Rachel Cohon
State University of New York, Albany
: Hume's account of the virtue of fidelity to promises contains two surprising claims: 1) Any analysis of fidelity that treats it as a natural (nonconventional) virtue is incorrect because it entails that in promising we perform a "peculiar act of the mind," an act of creating obligation by willing oneself to be obligated. No such act is possible. 2) Though the obligation of promises depends upon social convention, not on such a mental act, we nonetheless "feign" that whenever someone promises he performs such an act. This paper explains both in light of the philosophical questions about promising that lie behind Hume's investigation, his virtue theory, and the general difficulties he believes we face trying to understand virtues that are in fact artificial in terms of our common-sense, natural conception of virtue. It extracts a lesson for contemporary virtue ethics about the motive of duty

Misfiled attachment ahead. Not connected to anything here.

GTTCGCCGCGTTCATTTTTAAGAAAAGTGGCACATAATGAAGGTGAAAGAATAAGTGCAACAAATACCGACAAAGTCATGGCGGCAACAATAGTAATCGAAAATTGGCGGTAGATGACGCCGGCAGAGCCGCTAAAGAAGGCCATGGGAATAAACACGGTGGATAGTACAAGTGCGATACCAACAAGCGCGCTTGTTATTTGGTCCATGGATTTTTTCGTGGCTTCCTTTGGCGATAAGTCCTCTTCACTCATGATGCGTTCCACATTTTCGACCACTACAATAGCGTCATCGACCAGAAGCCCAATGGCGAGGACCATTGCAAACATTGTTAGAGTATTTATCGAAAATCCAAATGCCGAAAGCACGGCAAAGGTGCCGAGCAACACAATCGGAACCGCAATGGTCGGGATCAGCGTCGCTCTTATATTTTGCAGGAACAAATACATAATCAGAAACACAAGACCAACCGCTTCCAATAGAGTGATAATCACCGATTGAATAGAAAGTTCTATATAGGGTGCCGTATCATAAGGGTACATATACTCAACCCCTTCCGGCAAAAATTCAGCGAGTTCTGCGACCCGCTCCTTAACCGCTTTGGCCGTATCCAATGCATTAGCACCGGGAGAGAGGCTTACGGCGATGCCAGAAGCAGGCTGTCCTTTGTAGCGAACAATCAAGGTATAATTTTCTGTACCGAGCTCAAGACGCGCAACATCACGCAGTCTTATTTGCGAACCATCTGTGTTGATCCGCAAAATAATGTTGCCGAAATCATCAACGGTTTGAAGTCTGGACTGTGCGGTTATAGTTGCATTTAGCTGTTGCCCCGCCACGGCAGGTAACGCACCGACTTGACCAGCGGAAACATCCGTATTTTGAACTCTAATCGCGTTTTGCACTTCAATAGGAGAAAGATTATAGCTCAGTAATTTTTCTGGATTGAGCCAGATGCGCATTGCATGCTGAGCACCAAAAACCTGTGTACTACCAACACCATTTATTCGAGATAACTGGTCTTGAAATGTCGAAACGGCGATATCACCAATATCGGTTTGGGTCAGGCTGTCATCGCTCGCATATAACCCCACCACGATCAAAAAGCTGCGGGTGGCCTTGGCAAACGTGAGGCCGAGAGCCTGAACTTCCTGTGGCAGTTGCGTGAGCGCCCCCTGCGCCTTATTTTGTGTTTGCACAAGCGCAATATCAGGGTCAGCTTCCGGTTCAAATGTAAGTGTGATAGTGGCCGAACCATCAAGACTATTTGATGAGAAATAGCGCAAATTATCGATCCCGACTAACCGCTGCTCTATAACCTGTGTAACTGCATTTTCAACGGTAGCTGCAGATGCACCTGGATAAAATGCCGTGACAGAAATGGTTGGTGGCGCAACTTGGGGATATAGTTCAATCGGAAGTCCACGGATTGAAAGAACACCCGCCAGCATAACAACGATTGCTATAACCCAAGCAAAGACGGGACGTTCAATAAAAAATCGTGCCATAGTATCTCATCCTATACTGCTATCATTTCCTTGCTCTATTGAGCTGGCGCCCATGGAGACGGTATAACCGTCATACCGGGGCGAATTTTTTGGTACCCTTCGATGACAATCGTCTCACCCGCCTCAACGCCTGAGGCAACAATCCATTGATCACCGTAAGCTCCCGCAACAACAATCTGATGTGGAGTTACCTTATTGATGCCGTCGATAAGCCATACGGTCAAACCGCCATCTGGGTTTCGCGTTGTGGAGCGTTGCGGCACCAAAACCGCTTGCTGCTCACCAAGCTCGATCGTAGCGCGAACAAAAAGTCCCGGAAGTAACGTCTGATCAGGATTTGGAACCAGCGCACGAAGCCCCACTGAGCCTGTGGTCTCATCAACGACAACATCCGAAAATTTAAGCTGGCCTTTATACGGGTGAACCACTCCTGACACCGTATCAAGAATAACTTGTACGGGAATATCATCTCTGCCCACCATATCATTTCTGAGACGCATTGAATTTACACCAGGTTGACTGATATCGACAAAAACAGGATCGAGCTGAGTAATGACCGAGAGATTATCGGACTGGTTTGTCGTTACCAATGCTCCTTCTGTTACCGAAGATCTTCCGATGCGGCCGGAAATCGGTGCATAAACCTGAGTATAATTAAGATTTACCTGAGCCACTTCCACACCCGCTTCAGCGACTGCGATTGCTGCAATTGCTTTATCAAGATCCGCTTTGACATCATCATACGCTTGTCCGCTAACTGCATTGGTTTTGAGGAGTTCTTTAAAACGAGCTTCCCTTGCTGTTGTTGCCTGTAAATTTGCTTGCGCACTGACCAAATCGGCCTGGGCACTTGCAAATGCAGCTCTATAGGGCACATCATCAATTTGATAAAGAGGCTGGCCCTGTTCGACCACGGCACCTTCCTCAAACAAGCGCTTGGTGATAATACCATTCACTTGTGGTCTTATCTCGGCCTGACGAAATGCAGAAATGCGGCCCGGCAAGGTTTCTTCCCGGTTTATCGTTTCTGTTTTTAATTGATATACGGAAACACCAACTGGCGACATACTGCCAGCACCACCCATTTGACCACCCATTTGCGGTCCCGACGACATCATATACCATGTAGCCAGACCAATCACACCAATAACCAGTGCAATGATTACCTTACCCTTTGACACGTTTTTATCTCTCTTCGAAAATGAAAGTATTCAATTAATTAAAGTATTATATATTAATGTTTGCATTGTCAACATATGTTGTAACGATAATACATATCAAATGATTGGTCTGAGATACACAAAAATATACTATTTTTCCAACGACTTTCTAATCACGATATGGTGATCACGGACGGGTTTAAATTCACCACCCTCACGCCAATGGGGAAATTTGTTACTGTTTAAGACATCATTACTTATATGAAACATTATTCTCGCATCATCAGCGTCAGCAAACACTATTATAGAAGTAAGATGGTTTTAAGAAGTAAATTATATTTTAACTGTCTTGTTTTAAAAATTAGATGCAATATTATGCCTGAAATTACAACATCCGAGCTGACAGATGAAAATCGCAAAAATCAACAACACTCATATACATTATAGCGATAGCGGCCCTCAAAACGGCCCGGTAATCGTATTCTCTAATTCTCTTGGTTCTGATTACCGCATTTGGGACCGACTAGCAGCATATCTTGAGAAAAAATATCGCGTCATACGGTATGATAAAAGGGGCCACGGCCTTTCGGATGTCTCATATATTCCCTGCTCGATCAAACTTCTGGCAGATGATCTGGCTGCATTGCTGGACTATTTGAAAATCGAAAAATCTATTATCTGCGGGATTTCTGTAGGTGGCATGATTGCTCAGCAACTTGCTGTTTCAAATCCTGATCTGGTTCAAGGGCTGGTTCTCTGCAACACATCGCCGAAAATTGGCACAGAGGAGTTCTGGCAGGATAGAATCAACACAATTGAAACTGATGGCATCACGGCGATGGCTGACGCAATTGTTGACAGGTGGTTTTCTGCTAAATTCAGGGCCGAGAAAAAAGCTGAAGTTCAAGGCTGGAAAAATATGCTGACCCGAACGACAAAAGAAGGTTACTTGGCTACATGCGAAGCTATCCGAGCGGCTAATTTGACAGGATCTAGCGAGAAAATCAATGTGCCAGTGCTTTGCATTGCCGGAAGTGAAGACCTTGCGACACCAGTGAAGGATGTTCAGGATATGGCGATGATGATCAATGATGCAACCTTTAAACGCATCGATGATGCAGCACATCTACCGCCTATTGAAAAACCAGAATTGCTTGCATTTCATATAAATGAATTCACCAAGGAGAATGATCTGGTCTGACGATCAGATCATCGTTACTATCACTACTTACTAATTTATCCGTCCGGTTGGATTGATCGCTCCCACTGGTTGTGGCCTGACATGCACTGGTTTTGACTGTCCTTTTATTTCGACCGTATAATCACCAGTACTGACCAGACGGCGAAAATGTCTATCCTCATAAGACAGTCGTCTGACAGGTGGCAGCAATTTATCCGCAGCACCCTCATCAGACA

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DOI 10.1353/hph.2006.0007
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The Normative Force of Promising.Jack Woods - 2016 - Oxford Studies in Normative Ethics 6:77-101.
Promises.Allen Habib - 2009 - Stanford Encyclopedia of Philosophy.
A obrigação da promessa em Hume.André Klaudat - 2011 - Kriterion: Journal of Philosophy 52 (124):429-445.
Brand as Promise.Vikram R. Bhargava & Suneal Bedi - forthcoming - Journal of Business Ethics:1-18.

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